WASHINGTON — The White House is ramping up its efforts to illustrate the real-world impact of President Joe Biden’s signature climate, health care and tax law by showing how various Americans say they’ve benefited from his economic policies on the anniversary of the so-called Inflation Reduction Act.
At a White House event Wednesday afternoon to celebrate a year since he signed the bill, Biden will stand alongside people — from union workers to small business owners to consumers — who the White House says have been aided by the law. That sweeping package, along with the bipartisan infrastructure law and a massive bill that bolsters production of semiconductor chips, make up the core of what the White House has branded “Bidenomics.” It’s aggressively promoting the concept as Biden seeks to improve his standing with voters amid his re-election campaign.
Before the East Room event, the administration is rolling out a new online tool on invest.gov that relays stories from across the country about the impact of the president’s economic agenda.
The White House is on a sprint to connect what they say is a popular economic agenda with an unpopular incumbent president, as polls show a majority of voters consistently disapprove of Biden’s handling of the economy even amid signs of a U.S. economic upswing.
The inflation rate has cooled over the past year to a more manageable 3.2% annually, while job growth has stayed solid and the economy has avoided the recession that many analysts said would be needed to bring down prices. On Tuesday, the Census Bureau reported that retail sales have climbed 3.2% over the past 12 months.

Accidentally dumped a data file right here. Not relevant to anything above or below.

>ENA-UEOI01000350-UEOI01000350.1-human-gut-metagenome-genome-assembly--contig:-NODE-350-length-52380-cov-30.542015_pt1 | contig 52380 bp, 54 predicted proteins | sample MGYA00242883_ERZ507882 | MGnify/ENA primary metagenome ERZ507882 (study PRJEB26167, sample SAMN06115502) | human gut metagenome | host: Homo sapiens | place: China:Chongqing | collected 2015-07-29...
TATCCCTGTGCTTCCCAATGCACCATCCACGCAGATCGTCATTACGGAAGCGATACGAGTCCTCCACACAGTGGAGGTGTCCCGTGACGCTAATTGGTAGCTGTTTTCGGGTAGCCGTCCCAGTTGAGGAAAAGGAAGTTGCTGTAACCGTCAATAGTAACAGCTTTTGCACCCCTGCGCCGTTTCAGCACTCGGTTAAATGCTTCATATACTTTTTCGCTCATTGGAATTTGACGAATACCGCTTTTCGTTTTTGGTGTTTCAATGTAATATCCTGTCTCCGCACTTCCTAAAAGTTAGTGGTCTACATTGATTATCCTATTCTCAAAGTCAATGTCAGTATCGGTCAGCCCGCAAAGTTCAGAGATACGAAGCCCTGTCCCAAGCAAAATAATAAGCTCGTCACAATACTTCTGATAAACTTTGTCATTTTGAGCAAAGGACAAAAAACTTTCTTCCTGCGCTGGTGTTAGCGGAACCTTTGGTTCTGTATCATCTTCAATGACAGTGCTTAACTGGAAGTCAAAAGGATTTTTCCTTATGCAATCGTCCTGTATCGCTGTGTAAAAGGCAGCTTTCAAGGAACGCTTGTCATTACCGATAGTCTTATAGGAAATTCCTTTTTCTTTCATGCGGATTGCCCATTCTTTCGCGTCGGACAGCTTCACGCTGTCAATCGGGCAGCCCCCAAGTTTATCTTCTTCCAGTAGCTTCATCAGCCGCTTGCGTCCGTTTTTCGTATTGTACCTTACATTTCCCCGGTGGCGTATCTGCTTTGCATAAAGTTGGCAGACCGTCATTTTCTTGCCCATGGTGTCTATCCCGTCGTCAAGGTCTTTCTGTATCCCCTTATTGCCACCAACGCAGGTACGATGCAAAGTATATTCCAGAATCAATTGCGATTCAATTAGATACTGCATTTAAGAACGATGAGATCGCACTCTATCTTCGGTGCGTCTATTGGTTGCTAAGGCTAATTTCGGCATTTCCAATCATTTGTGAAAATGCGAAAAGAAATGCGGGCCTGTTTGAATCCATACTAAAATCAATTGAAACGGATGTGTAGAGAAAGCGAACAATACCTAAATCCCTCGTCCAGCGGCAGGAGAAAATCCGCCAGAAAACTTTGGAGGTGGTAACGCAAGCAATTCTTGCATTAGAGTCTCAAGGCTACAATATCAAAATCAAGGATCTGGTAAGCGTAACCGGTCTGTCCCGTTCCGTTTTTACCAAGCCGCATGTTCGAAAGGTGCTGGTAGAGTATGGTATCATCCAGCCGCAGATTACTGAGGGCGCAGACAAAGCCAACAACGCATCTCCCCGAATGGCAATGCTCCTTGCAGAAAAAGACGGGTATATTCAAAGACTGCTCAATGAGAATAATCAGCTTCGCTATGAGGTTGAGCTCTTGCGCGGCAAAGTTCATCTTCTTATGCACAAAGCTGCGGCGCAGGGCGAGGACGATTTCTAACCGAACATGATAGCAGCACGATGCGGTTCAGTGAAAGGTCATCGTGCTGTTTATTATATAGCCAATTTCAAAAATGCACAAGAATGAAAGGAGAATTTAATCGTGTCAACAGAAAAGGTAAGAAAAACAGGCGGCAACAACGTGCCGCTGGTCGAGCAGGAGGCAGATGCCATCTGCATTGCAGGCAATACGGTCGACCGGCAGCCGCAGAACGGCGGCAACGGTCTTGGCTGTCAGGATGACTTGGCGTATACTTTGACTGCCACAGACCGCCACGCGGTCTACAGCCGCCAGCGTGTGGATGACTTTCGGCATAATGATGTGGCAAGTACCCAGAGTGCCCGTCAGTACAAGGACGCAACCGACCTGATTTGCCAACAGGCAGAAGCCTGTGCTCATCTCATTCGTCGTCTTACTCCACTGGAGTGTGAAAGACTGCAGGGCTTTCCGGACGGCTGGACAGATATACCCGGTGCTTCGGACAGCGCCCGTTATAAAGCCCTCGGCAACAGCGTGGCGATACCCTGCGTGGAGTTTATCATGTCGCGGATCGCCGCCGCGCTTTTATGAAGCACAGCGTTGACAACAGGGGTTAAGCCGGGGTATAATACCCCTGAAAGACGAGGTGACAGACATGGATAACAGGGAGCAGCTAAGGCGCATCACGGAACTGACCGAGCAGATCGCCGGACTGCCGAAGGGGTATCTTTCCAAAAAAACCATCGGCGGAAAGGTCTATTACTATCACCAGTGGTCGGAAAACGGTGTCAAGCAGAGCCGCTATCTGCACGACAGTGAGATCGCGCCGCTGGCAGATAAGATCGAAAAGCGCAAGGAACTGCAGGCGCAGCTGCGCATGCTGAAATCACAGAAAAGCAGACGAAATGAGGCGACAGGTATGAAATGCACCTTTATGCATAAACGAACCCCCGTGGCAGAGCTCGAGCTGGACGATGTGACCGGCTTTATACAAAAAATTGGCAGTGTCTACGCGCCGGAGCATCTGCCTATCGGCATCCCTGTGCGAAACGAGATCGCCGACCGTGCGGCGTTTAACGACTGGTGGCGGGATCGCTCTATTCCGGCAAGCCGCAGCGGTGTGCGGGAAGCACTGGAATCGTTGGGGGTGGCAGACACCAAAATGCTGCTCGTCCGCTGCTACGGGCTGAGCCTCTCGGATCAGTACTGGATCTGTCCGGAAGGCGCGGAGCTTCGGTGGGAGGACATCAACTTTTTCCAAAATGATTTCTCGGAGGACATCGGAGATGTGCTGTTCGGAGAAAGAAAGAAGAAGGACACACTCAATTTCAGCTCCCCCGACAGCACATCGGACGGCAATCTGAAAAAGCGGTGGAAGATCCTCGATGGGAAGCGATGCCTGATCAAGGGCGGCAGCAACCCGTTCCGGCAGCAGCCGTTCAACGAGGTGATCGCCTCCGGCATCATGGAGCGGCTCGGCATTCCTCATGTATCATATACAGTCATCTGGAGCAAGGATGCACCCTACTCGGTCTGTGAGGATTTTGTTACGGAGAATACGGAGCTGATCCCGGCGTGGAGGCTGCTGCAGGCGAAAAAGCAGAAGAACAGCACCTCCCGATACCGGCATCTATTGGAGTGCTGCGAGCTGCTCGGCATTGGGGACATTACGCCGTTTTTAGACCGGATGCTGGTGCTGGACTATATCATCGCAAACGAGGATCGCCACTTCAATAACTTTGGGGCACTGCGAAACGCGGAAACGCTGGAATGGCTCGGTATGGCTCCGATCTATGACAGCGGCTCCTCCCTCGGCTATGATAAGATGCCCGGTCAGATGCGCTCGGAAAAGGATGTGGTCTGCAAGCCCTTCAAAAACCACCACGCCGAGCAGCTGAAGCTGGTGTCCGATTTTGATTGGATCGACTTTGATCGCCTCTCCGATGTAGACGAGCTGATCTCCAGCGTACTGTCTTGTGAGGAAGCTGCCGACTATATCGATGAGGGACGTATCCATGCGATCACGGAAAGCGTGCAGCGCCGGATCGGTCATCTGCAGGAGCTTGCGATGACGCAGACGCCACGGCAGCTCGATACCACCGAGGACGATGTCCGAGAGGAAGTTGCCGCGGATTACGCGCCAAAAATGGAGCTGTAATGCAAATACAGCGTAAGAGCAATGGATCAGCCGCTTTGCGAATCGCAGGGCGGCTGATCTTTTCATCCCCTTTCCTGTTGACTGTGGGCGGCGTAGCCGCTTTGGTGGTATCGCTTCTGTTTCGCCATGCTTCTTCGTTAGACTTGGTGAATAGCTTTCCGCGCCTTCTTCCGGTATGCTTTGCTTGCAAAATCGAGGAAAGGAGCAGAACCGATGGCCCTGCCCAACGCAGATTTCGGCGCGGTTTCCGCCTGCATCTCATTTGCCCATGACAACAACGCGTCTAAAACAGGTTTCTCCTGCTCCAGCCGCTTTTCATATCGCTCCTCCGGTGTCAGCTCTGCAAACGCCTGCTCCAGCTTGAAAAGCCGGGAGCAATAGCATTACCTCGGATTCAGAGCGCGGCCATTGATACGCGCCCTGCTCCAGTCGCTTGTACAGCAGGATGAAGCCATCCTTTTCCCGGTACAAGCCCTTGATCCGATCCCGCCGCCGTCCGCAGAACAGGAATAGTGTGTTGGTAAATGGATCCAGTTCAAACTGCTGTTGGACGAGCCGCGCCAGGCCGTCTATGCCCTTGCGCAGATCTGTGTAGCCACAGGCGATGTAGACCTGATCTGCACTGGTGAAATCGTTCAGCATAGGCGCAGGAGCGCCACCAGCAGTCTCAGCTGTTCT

That level of consumer spending led the investment bank Goldman Sachs to raise its expectations for overall growth in the third quarter to an annual rate of 2.2%. The Atlanta Federal Reserve’s GDPNow estimate jumped even higher with the forecast of third-quarter growth reaching 5%.
The evidence of economic strength has yet to translate into political gains for Biden, who has devoted the past several weeks to traveling the U.S. He’s emphasized the roughly $500 billion worth of investments by private companies that have been spurred by his policies.
Aides say the mood of the American electorate has been dampened in recent years by outside forces such as a once-in-a-century pandemic and the time it takes for laws signed by Biden to have an impact.
“They’ll take time for people to feel,” Olivia Dalton, the principal White House deputy press secretary, said Tuesday as Biden traveled to Wisconsin. “But we believe we’re headed in the right direction and people are going to increasingly see that, and the president is going to keep talking about it.
During his remarks Wednesday, Biden will lean into the climate provisions of the law, noting how the investments spurred by it have not only created jobs but given communities new resources to protect themselves from climate-related threats.
U.S. Treasury is marking the legislation’s anniversary by releasing a new analysis that it says shows new clean energy investments spurred by the law are largely benefitting underserved communities.
The agency report issued Wednesday states that new investments in clean energy, electric vehicles and batteries are concentrated in areas with lower employment, wages and college graduation rates.
“Not only will these investments provide opportunity to communities that need it the most, but they will also leverage the most promising regions for national productivity growth,” said Treasury officials Eric Van Nostrand and Laura Feiveson in a Wednesday blog post.
But the name is the Inflation Reduction Act after all, despite the minimal impact that the law has had in actually taming cost prices over the past year. So the administration is also rolling out a new report from the Department of Energy that shows the law will cut electricity rates up to 9 percent and lower gas prices by up to 13 percent by the year 2030.
Associated Press writers Josh Boak and Fatima Hussein contributed to this report.